I just returned from the Kailash Tribal School and I really enjoyed it. The teacher has decades of experience and has a balanced and moderate approach to yoga. He won't push you beyond your limits or into any positions you aren't ready for. I especially loved that aspect of it because I think that yoga is all about breath, moving at your own pace and finding a good center. Some yoga videos I've done move so quickly and just seem "too fast." He'll hold downward dog for several breaths and you'll quickly work up a sweat. I feel like I gained so much in the course. We spent 4 hours a day doing yoga. We had 2 hours of Ashtanga in the morning and 2 hours of Hatha in the afternoon. We also spent an hour a day learning about cleanses, breathing, meditation and chanting. Then, another 2 hours of lecture in the afternoon. It's a pretty intensive course, but it is a great introduction to teaching yoga. I know people who did the 500 hours and their knowledge is about double and a half mine (literally because that's how much more they do!). I'd say I'm glad I didn't do the 500 hours there. I think for me it will be better to break it up. I'm thinking I might get my next 300 hours later after I've processed what I learned. It definitely depends on what you're looking for. If you want to teach professionally, I'd recommend 500 hours and it's probably easier and more cost-effective to do it all at once. I don't actually feel confident enough to teach alone and independently at this point. I'd want much more practice - probably 300 hours worth! I feel ready to teach family and friends and perhaps understudy with an experienced teacher, but I think 200 should be considered entry-level/intern level. There is soooo much involved in the world of yoga and ayurveda. You could literally study it for years. And, it also depends on how much you already know about yoga. If you are experienced, you'll be able to start studying how to teach it faster. I am not as experienced, so I spent the first two weeks learning how to do the postures properly. The on-site housing is fantastic. We had a kitchen and wonderful porch with a stunning view of the valley/city. The rooms are clean and bright and all the cooking/bathroom supplies are provided. The town itself is tourist friendly with lots of places to eat vegetarian food and hike. Although, I'd recommend turning inward for the experience. There were some days I never left our little yogi cottage area because the yoga room was just upstairs. It feels like a little haven compared with all the shops and tuk-tuks and excitement of the streets, which are all the things that a tourist in India loves, but are also things that can distract you from your yogic bliss. I think the most important aspect of the course is that everyone internalizes yoga differently. And, this is especially important when teaching. What is helpful for one person, may not be helpful for another. And also, just because you enjoy a certain position or can move your body one way, it doesn't mean that it is the best way to teach it. Our class was in constant dialogue about what worked for us, why it was helpful or why it was not. I loved hearing about how yoga works for other people. I also loved the focus on yoga for your dosha (element). Some people need vigorous yoga, others need slow yoga, depending on their constitution. And, they don't always crave the kind of yoga they need. So, that is a very interesting topic. Yoga in the west is quite different than yoga in the east and I think that's the benefit to learning yoga in India itself. You will connect with yoga in a way that is closer to how it originally evolved before it left the east and traveled to the west and was digested and expressed with a western flare. I think it is always better to learn from a different perspective so that your own becomes stronger. Oh, you mentioned teaching for kids. He does cover teaching for kids a bit. I was also interested in that topic, so we discussed for a day or two. I think if you're interested specifically in children, you should let him know and he could probably give you more information. Although I think the best approach is to take the information he provides and then practice and gain experience later through attending and teaching classes. Teaching yoga is like teaching anything. You learn the principles and then when you step into the classroom, you begin to apply them, but not usually before or maybe just in your head! Let me know if you have any other questions. I'm happy to help. If you do decide to go, say hi to yoga shividas from me. I am so glad I attended his course. I think it will impact my life positively for years to come. He has helped me to view my life through a more balanced lens and also showed me how to think critically about the kind of yoga that I practice and why.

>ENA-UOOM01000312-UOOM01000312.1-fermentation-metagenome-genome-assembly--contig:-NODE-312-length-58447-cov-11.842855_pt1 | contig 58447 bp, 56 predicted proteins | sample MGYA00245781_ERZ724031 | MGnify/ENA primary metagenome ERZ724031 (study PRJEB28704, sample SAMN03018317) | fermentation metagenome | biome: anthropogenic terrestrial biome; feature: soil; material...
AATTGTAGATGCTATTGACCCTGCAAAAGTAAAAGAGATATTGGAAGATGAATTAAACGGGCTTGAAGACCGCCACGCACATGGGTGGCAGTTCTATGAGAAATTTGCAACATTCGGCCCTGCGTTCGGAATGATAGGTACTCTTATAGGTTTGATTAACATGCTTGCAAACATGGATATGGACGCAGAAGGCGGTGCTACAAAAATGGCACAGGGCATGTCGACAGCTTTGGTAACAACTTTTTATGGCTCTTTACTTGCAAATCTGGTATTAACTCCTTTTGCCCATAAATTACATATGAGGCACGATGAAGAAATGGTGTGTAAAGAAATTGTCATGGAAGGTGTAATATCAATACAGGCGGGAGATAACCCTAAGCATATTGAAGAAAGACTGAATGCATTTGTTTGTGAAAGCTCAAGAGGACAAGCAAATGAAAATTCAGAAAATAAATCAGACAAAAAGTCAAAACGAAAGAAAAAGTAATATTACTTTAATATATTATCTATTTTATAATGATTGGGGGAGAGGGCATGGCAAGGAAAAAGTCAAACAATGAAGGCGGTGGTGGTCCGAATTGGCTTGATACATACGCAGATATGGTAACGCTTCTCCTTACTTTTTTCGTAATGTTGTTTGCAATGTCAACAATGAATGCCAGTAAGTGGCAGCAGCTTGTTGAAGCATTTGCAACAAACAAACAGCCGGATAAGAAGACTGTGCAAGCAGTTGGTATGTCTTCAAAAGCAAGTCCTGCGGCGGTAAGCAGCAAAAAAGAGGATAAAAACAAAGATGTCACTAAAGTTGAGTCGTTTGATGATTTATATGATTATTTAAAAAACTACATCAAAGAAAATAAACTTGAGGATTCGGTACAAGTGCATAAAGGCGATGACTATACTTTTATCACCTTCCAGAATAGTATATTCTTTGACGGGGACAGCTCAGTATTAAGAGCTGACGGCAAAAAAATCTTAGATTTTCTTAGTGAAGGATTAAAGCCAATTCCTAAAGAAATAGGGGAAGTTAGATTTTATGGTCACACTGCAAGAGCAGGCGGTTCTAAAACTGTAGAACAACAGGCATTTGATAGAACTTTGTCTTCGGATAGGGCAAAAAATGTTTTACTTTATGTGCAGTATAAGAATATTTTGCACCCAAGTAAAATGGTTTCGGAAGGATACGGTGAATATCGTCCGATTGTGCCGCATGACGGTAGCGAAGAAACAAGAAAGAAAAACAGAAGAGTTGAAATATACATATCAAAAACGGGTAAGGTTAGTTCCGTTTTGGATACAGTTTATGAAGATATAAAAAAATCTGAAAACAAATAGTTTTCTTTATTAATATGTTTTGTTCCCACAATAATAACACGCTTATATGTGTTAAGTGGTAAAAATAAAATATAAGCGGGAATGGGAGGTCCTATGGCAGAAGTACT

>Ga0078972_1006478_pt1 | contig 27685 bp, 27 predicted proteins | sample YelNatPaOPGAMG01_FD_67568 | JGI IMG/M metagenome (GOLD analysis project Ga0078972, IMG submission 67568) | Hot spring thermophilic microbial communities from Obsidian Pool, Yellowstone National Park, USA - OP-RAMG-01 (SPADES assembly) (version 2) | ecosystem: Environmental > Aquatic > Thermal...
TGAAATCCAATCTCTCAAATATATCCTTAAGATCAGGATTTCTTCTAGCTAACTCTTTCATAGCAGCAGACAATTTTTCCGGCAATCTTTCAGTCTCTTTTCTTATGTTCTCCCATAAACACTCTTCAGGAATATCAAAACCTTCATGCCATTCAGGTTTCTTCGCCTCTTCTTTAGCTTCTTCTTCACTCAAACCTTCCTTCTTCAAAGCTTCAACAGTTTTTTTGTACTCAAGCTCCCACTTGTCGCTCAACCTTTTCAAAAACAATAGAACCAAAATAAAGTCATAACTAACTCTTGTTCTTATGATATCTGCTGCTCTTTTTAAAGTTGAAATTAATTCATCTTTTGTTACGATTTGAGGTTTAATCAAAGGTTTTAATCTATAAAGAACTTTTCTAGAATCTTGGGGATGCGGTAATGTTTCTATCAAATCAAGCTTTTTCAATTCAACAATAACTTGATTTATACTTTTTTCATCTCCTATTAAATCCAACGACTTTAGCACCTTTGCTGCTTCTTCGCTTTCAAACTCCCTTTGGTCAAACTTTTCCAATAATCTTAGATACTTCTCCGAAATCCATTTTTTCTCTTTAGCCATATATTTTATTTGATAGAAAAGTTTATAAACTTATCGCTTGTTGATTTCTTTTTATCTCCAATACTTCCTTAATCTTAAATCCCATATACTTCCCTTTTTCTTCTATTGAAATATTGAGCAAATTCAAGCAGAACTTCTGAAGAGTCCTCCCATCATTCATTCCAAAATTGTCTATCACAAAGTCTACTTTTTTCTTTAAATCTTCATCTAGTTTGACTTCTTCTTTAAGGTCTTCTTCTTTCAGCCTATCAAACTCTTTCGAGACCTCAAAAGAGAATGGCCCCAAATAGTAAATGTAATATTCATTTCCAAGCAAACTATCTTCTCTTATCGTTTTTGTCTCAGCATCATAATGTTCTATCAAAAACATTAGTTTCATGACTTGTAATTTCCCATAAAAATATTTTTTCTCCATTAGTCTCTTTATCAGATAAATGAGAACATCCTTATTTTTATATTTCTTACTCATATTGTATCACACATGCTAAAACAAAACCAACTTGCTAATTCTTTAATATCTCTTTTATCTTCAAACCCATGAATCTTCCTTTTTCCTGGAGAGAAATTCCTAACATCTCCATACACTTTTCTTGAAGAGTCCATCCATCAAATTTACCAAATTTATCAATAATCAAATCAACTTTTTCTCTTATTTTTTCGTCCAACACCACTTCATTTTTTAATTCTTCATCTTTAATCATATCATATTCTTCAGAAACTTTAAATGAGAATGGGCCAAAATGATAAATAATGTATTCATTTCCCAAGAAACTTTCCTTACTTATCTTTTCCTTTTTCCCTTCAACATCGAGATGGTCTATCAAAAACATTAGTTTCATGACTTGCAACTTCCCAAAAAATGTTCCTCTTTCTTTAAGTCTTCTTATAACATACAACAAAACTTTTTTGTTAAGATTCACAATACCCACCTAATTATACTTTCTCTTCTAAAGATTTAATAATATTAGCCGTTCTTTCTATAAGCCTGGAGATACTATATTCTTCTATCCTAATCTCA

firstname.lastname@example.org Tracey Goldner, 540 NW Silverado Dr, Beaverton OR 97006.